[Luke 13.6] “A man [who] had a fig tree planted in his vineyard; and he came looking for fruit on it and found none. 7 So he said to the gardener, ‘See here! For three years I have come looking for fruit on this fig tree, and still I find none. Cut it down! Why should it be wasting the soil?’ 8 He replied, ‘Sir, let it alone for one more year, until I dig around it and put manure on it. 9 If it bears fruit next year, well and good; but if not, you can cut it down.’ ”

So anthropologically, Jesus sees people not as static or unmodifiable by robotic inserts, but as plants which are fertilized by nature and bear fruit in season.
Or don’t, which is serious. 

I invite you to think about this metaphor during this season of Lent, when we may go through the static rituals of giving something up, as in giving up a vice for Lent.  In our arboreal metaphor, that’s a self-pruning, a negative act.  An act of repentance.  But there is more involved in Jesus’ parable than just going without a favorite pleasure.  A new crop of fruit is expected.  It’s not only what we give up for Lent, but by what we replace it.  By what new virtue you replace that vice that brings us closer to God, that takes hold of the space in our lives previously given over to something that takes us far away from God.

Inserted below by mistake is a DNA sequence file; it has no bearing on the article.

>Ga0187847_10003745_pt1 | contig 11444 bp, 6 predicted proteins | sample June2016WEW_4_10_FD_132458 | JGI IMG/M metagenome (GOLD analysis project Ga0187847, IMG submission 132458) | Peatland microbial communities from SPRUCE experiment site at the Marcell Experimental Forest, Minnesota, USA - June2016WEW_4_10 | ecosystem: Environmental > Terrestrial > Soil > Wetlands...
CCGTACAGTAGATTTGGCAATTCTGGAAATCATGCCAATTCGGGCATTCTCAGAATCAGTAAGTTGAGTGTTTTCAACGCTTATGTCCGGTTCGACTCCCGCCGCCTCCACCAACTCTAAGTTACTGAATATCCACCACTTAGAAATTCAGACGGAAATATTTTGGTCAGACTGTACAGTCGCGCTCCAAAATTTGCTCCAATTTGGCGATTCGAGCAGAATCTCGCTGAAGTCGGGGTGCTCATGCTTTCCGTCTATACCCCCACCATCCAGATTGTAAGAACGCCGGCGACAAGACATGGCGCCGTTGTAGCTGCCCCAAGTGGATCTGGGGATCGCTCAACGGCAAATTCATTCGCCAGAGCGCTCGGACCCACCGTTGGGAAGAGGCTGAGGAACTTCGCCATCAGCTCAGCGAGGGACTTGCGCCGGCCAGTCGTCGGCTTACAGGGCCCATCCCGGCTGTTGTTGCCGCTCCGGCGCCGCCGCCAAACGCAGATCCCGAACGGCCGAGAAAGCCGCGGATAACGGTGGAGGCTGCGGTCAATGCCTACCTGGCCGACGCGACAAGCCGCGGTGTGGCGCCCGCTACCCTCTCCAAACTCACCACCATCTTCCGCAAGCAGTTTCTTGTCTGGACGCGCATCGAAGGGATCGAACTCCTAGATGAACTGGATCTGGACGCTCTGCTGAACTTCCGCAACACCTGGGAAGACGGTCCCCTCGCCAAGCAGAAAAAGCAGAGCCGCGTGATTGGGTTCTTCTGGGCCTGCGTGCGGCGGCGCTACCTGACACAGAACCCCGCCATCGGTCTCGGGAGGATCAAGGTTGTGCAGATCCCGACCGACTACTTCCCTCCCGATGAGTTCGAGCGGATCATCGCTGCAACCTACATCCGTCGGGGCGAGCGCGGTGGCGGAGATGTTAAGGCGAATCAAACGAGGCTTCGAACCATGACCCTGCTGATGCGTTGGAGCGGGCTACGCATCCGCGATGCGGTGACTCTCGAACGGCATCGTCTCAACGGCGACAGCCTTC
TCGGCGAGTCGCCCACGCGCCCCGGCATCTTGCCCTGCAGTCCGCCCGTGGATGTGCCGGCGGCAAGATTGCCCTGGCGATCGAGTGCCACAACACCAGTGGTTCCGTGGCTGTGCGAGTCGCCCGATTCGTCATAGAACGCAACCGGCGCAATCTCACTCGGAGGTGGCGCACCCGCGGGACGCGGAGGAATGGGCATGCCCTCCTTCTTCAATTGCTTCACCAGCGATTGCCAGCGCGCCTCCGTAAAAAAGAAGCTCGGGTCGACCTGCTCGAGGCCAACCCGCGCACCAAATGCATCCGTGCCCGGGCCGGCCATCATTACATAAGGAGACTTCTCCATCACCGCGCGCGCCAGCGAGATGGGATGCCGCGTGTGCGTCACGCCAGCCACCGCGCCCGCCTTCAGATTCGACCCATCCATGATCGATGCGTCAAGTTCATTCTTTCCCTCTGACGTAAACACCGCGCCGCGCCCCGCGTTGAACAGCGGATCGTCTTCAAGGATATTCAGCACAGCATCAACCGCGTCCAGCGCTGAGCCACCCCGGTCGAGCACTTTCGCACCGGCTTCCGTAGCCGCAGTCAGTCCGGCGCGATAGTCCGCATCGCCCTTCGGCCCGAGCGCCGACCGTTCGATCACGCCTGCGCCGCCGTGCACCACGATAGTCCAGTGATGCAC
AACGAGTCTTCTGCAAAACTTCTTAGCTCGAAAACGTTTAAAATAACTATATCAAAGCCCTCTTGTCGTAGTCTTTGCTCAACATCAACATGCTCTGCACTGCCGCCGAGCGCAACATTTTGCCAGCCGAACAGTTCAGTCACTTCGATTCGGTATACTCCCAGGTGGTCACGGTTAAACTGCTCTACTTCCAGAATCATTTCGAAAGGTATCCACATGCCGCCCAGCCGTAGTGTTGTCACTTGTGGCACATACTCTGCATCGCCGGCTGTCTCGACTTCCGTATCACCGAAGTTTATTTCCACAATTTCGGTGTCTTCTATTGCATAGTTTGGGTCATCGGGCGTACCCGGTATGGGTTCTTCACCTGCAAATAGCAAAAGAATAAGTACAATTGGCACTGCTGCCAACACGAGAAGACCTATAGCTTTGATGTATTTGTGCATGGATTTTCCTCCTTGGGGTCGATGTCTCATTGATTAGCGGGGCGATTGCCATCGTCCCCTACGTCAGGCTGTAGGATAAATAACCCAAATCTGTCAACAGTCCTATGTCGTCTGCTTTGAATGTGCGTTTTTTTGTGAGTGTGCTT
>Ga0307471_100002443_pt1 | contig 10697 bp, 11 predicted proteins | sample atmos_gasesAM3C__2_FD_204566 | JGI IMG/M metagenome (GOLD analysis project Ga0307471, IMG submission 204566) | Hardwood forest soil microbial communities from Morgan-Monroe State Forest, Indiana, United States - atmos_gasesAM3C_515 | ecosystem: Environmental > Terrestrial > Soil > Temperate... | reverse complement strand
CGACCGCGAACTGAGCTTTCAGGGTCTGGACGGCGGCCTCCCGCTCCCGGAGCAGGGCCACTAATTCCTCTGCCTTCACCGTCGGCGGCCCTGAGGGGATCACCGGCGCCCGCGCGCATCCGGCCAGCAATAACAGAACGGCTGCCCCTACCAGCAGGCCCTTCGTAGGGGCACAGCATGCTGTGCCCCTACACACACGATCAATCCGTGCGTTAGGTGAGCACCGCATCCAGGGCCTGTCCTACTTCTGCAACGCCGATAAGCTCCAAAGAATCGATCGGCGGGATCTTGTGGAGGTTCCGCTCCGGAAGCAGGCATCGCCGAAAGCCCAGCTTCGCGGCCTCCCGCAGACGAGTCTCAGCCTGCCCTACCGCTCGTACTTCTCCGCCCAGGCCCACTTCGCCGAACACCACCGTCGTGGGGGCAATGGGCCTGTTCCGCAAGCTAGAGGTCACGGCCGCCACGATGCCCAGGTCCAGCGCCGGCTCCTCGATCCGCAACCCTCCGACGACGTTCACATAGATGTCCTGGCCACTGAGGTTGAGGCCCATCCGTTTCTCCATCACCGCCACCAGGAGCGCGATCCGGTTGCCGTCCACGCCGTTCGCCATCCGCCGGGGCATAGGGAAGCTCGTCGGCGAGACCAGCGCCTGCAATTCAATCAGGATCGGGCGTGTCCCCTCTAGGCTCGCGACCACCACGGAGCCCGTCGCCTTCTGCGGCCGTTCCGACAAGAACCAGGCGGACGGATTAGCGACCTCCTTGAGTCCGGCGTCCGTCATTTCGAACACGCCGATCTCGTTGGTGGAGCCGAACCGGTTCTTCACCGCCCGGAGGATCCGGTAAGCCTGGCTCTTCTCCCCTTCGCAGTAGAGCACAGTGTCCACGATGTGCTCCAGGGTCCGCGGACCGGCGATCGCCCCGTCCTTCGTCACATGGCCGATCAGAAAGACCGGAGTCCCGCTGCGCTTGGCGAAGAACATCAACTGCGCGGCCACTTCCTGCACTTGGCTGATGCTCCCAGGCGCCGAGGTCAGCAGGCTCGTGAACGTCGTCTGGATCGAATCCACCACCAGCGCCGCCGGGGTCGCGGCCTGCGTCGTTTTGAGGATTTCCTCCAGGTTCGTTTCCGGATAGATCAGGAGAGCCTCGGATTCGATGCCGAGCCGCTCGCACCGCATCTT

As I say, bearing Lenten fruit is the flourishing of new virtues, the habits of mind and body that bring us closer to God.  Romano Guardini writes of the classical virtues in which both the Roman Catholic and the Protestant tradition used to speak in volumes.[1]  Truthfulness.  Do our words speak authentically?  Acceptance and the associated virtue of patience.  Do we wait on God and accept things that come from Him?  Reverence.  Have we cultivated a sense of awe at the miracles in nature and in life, rather than have a cynical attitude borne of too much time in front of the internet?  I confess, that’s my Lenten project this year.

The virtue of Loyalty.  Do we have friends to whom you are loyal, or is all our society expedient and careerist?  The virtue of disinterestedness asks one to develop a counterbalanced virtue to loyalty, so that we may be a fair judge, but with loyalty and truthfulness as associated virtues we are there to explain to our friends how you came to judge with fairness and disinterest.  Asceticism is a virtue, the one we often think about in Lent when we give up a pleasure, but it means more that we develop a habit and make of virtue of moving slowly toward pleasures that we share with our neighbors, so they may take their fill first.